Collateral Beauty’ offers empty platitudes

As usual, Helen Mirren is here to save the day.

Two stars

Collateral Beauty Will Smith, Edward Norton, Kate Winslet. Directed by David Frankel. Rated PG-13. Opens Friday citywide.

Barely a few minutes in, Collateral Beauty jumps into its first inspirational speech, courtesy of advertising executive Howard Inlet (Will Smith). Howard talks about time, love and death as the three abstract concepts ruling people’s lives (and thus important in advertising)—and when the movie abruptly cuts to three years later, he’s started writing anguished letters to those concepts that he actually sends in the mail. That’s because during that time jump, Howard’s young daughter died, and he’s been utterly consumed by grief ever since.

Concerned that Howard’s inability to function is dooming their company to failure, Howard’s business partners (played by Edward Norton, Kate Winslet and Michael Peña), conceive of an absurd (and rather cruel) plan: They hire three actors (played by Helen Mirren, Keira Knightley and Jacob Latimore) to pose as embodiments of the concepts Howard has been writing to, in order to shake him from his stupor (and have him declared unfit to run the company). From this convoluted and somewhat insulting premise come a bunch of sappy greeting-card sentiments, with each of Howard’s partners learning convenient lessons that match up neatly to the big concepts. Howard, too, learns and grows, courtesy of a shameless twist that hinges on withholding basic information from viewers. Howard never blames his partners for their emotional manipulation, and the movie expects the same unreasonable indulgence from its audience.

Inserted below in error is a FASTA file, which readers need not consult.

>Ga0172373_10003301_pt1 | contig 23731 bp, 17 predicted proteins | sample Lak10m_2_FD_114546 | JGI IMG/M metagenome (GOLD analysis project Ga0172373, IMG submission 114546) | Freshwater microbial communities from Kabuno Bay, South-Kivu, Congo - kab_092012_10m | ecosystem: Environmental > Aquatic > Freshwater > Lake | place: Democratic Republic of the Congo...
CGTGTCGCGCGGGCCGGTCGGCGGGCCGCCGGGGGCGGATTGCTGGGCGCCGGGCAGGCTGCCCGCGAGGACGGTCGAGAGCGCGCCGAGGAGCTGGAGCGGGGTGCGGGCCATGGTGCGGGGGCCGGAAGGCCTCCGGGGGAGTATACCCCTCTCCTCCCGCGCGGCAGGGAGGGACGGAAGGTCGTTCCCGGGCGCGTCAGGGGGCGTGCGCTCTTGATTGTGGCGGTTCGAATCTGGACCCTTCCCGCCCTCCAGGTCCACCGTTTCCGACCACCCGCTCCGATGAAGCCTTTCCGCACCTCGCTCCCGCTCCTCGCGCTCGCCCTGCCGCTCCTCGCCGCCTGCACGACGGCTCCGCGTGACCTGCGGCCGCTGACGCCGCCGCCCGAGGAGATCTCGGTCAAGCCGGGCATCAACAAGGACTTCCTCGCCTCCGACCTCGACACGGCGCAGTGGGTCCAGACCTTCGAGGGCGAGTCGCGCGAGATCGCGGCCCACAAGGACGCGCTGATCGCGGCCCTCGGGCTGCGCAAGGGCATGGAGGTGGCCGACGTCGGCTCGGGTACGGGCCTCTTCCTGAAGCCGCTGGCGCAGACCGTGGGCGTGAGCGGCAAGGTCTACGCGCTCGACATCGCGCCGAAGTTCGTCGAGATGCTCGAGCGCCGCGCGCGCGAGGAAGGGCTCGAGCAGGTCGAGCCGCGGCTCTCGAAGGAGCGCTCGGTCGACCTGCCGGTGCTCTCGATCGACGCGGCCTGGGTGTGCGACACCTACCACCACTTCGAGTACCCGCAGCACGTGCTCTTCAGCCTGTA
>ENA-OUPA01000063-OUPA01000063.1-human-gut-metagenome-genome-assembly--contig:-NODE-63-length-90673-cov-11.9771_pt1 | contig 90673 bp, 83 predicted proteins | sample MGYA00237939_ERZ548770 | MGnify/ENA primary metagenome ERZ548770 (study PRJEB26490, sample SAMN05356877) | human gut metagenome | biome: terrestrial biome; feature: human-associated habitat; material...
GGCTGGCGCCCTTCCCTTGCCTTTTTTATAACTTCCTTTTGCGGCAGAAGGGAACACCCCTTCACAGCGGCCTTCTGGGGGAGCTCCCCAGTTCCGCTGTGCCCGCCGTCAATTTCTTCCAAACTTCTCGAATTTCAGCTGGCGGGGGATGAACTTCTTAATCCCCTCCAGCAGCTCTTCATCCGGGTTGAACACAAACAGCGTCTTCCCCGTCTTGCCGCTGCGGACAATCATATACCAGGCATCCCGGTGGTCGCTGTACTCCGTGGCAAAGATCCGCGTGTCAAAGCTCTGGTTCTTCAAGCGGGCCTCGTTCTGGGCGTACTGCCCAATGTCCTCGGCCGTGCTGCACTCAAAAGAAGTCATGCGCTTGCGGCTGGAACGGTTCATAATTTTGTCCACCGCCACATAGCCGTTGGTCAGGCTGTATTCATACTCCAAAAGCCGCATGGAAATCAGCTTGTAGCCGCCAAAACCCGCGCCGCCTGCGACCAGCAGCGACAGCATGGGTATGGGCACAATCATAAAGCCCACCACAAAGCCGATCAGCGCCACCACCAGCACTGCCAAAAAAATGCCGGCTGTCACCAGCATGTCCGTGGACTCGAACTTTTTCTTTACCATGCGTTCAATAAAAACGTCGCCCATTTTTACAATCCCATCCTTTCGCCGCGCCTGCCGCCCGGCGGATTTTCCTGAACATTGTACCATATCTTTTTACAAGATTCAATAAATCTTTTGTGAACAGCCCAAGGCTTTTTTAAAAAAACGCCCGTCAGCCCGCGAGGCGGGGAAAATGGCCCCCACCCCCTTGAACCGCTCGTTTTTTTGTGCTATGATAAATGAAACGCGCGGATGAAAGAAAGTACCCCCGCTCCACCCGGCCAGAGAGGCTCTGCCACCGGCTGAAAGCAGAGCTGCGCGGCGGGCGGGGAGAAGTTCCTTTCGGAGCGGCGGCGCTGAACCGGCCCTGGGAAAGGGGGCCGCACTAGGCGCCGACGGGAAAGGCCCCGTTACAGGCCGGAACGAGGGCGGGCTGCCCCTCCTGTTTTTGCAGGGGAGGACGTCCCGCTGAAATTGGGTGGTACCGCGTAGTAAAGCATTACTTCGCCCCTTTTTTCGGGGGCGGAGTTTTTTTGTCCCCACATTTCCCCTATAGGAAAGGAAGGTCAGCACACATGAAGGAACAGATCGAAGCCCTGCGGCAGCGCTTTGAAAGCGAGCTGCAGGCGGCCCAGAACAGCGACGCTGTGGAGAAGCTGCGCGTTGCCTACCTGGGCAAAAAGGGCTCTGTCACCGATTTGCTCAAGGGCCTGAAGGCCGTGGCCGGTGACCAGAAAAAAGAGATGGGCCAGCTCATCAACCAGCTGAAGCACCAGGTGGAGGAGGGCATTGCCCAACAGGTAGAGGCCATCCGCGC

Josh Bell

Josh Bell is the film editor for Las Vegas Weekly, where he's been writing movie and TV reviews since 2002. ...

Get more Josh Bell
  • The bravery of the real soldiers is buried under a mountain of hokey sentiment and rah-rah bluster.

  • Everything in theaters this week, plus special screenings and movie reviews.

  • The story’s told from the nostalgic perspective of a teenager discovering his sexuality and experiencing his first love.

  • Get More Film Stories
Top of Story